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History Channel to debut 'Ice Road Truckers'-like 'Ax Men' on March 9


By Christopher Rocchio, 02/27/2008 

The History Channel has announced Ax Men, a new Ice Road Truckers-like reality series that will document the treacherous life of Pacific Northwest timber cutters, will premiere on Sunday, March 9 at 10PM ET/PT.

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Ax Men will follow four different logging crews through a season in northwest Oregon's remote forests, where they're responsible for retrieving timber perched on mountainsides with too steep of an incline for access via machinery. 

If you think the job doesn't sound easy -- that's because it isn't -- as mechanical problems, violent weather, unpredictable terrain and runaway logs are just some of the dangers facing the loggers on a regular basis.

In addition, Ax Men will also provide viewers with insight on history of the logging industry and how technology has transformed life for the modern logger.

The 13-episode series is a production of Original Productions -- the same production company behind last summer's Ice Road Truckers reality series, which followed a group of six truck drivers navigating frozen terrain as they hauled crucial supplies to miners working at Canadian diamond mines located only miles from the Arctic Circle.

Ice Road Truckers' premiere broadcast hauled in 3.4 million overall viewers -- a ratings performance that made the series' debut the most-watched original telecast in The History Channel's own 12 year history. The History Channel is currently filming Ice Road Truckers' second season and Twentieth Century Fox recently secured the rights to turn the series into a scripted big-screen action movie.

The four logging crews featured in Ax Men -- as well as their The History Channel supplied bios -- are:

- Pihl Logging

Pihl Logging has been the lifeblood of Vernonia, Oregon for almost 25 years. Almost everyone in town - all 2,300 of them - knows someone who relies on company owner Mike Pihl to keep their family fed. Pihl Logging is comprised of a group of men who like to trade jibes with each other almost as much as they like to cut timber. Mike's son-in-law Kelly is being groomed to take over the business one day, but the real heart of the operation is 30-year veteran timber cutter Dwayne Dethlefs. Rounding out the crew is Dwayne's son Dustin, greenhorn Cody Davis, site boss Todd Cutright, and a host of other colorful characters.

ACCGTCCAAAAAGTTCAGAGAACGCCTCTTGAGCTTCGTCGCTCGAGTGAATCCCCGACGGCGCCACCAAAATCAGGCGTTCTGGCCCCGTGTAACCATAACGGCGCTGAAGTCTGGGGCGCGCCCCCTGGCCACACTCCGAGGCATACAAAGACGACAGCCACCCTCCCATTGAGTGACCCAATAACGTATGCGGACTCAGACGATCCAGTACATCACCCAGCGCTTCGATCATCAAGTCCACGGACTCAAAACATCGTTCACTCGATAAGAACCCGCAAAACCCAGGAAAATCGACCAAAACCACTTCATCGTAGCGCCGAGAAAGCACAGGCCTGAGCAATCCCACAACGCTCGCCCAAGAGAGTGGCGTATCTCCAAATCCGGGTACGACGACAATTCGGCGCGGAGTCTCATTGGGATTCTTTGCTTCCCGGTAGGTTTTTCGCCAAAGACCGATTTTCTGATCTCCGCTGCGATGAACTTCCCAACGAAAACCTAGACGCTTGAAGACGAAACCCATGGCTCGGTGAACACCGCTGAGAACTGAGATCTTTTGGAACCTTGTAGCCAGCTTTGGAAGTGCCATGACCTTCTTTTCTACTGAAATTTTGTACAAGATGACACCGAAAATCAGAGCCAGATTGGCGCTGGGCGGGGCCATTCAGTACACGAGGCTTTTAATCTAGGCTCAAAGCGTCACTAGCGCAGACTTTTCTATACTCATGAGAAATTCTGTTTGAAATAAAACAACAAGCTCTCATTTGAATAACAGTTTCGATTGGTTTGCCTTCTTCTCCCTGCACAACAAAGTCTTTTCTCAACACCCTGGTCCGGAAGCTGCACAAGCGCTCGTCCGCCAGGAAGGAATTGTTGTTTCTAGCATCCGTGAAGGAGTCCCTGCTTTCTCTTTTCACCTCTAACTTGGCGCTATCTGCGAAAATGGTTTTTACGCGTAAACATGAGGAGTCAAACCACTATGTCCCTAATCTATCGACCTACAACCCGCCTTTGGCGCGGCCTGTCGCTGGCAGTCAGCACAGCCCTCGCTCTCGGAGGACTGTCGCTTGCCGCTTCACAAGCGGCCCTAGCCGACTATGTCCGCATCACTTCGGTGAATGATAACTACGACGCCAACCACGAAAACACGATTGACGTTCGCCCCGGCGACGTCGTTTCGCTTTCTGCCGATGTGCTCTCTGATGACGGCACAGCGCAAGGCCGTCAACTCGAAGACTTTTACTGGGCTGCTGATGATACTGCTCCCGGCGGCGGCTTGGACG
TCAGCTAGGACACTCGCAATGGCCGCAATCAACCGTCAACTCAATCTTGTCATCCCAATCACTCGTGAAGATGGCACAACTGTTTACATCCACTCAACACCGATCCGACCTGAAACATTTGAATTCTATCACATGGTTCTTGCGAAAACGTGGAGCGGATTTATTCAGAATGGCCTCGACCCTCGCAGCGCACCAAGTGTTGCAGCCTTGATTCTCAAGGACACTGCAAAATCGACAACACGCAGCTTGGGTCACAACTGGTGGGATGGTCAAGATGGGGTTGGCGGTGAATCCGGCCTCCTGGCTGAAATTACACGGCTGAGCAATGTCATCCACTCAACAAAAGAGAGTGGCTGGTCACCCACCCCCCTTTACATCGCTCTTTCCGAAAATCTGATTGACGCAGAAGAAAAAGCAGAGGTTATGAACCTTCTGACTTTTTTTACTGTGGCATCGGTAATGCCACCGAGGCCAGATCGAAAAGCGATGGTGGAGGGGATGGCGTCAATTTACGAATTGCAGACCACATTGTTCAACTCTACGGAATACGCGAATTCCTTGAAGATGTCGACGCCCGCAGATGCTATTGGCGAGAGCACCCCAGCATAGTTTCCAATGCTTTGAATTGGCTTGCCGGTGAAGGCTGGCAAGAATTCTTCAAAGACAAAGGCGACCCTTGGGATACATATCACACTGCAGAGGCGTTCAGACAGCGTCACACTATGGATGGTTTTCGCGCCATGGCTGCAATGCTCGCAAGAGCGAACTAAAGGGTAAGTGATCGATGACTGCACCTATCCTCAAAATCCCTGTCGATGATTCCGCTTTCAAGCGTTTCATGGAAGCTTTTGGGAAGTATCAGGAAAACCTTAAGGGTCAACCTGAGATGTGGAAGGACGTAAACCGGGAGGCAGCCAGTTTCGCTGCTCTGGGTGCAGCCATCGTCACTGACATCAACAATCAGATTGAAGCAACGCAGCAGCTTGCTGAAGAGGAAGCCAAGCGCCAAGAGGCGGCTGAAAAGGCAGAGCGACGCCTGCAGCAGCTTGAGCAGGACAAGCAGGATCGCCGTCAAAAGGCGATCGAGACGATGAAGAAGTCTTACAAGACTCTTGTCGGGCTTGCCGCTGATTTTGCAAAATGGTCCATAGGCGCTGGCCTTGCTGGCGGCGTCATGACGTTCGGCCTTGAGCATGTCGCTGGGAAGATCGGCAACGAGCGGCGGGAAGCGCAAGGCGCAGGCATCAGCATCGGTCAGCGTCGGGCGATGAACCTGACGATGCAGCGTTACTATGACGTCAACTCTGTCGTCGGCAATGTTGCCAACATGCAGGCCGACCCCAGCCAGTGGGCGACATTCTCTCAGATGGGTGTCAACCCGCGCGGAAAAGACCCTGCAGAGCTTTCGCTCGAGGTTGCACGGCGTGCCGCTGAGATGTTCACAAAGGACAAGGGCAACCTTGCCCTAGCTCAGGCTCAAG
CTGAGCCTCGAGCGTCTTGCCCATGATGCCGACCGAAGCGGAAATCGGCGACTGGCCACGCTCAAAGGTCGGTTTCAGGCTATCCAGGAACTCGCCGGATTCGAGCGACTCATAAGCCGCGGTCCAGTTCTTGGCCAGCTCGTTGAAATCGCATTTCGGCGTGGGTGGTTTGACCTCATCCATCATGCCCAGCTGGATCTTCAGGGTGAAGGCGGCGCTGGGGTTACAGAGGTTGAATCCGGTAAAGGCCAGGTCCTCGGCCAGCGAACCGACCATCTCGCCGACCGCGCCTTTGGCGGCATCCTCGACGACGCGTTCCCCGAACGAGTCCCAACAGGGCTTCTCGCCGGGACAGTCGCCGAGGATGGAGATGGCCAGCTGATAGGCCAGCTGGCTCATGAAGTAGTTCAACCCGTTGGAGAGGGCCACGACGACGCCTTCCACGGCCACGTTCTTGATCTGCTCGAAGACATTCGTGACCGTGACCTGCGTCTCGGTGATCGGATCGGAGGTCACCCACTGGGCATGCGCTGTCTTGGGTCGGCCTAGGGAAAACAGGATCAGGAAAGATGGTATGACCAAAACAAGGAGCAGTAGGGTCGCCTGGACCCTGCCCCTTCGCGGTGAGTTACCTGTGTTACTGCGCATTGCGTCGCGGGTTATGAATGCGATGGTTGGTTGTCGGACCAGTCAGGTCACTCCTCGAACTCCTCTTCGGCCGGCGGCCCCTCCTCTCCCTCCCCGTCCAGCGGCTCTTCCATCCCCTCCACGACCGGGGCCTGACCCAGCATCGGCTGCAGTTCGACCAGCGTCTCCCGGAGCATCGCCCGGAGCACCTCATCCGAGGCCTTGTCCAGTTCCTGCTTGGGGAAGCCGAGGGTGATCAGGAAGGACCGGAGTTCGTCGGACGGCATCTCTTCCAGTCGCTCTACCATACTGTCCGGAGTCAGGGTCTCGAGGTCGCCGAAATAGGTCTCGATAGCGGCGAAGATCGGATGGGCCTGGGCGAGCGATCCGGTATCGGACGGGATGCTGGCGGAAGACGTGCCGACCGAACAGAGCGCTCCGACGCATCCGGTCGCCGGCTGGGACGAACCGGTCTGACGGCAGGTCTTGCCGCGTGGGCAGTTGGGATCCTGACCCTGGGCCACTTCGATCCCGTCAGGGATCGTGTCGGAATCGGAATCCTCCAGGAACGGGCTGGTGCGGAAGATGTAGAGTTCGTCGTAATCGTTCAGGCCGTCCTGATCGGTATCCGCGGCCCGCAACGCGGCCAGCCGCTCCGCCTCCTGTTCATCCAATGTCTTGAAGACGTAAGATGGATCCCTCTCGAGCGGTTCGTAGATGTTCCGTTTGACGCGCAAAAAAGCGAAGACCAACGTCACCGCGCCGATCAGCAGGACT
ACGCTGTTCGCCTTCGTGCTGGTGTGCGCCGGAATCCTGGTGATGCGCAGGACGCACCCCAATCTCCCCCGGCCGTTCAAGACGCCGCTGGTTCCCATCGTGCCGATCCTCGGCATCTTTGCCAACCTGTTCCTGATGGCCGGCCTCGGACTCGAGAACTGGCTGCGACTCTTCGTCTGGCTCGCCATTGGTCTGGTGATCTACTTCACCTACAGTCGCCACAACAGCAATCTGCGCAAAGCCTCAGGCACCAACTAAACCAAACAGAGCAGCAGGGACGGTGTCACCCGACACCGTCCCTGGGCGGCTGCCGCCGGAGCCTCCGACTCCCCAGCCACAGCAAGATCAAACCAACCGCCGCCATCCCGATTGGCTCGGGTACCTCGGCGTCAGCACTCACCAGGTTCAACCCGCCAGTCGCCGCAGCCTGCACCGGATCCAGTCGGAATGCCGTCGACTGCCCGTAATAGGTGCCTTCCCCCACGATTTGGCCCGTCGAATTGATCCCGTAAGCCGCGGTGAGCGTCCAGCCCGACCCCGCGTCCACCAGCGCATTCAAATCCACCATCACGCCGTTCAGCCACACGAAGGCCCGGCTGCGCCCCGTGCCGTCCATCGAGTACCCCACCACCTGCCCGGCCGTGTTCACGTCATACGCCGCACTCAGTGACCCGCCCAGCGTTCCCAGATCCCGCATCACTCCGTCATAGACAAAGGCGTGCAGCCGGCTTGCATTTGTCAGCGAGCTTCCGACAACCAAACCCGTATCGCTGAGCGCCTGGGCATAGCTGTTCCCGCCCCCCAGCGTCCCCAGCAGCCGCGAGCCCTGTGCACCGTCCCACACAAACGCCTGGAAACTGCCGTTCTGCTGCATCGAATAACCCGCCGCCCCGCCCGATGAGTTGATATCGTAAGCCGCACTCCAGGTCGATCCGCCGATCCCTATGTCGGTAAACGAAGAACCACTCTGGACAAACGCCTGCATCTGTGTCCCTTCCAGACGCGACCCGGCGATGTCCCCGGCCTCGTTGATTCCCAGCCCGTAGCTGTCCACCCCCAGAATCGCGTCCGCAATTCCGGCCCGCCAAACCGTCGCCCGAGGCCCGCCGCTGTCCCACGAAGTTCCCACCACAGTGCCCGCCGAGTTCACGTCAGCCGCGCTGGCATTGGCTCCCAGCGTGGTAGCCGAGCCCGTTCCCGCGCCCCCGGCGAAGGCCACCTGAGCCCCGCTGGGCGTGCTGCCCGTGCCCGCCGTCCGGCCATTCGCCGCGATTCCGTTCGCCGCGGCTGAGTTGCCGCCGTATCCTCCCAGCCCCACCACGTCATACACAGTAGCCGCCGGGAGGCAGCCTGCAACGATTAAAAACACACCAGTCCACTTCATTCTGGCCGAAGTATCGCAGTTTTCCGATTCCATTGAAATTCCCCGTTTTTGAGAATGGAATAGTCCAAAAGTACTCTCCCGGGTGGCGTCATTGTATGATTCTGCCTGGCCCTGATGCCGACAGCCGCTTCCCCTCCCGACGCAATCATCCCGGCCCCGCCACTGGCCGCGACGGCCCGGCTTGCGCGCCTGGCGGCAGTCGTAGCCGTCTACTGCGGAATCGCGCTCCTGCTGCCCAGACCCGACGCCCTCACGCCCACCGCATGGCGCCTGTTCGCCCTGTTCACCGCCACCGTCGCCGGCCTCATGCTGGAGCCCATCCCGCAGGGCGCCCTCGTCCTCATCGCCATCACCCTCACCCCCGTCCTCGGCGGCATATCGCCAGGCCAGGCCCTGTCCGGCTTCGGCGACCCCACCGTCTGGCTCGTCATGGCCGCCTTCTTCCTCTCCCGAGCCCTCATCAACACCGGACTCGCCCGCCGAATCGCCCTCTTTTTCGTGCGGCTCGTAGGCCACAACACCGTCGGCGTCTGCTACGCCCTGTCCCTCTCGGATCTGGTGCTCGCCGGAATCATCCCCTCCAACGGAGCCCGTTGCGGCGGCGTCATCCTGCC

- J.M. Browning Logging

Operating out of Astoria, Oregon, no-nonsense, all-business Jay Browning started his company from the ground up. Logging is one of the most dangerous jobs on the planet, and Jay Browning knows it. He lost his hand in a logging accident and now wears a prosthetic, but prides himself on not accepting any of the workers comp checks that followed the ordeal. Taking handouts isn't Jay Browning's style. J.M. Browning has the most powerful equipment, the most skilled workers and secures the biggest jobs in town. Jay is idolized by his employees, including son Jesse. Jesse's been sweating away in the woods for seven years in hopes that he will earn the right to take over his father's business one day.

- Stump Branch Logging

Company owner Melvin Lardy, 32, eats, sleeps and breathes logging. He's been in the business for more than a decade, but recently landed a monstrous job that could be his big break - if it doesn't break him in the process. Melvin's equipment is the logger's beginner set - a collection of rusted hunks of metal that stop at a moment's notice and shut down production without warning. Melvin has always succeeded where others have failed, though, and he's hoping his luck will hold out on this job. Part of his success depends on greenhorn Michael, who's been on the job only one month. Michael is working alongside his childhood buddies at Stump Branch, but lifelong friendship won't get him anywhere when it comes to learning the logging business. Michael is catching on quickly, but this business doesn't cut anyone a break.

- Gustafson Logging

Darrell Holthusen is the Superman of logging. By day, he oversees multiple job sites for one of the biggest companies in Astoria, Oregon. By night, Darrell coaches pee-wee football, counsels underprivileged youth, and is a devoted family man. Darrell's definition of a successful job is one that allows his men to return to their families each night unharmed. Gustafson Logging's newest job, aptly named "The Challenge," is one of the steepest and most inaccessible jobs they have ever attempted. To help him get the job done, Darrell is relying on Robby Motsinger, his yet-unproven crew chief, who must step up if he's going to earn the respect of Darrell and the other men of Gustafson Logging.

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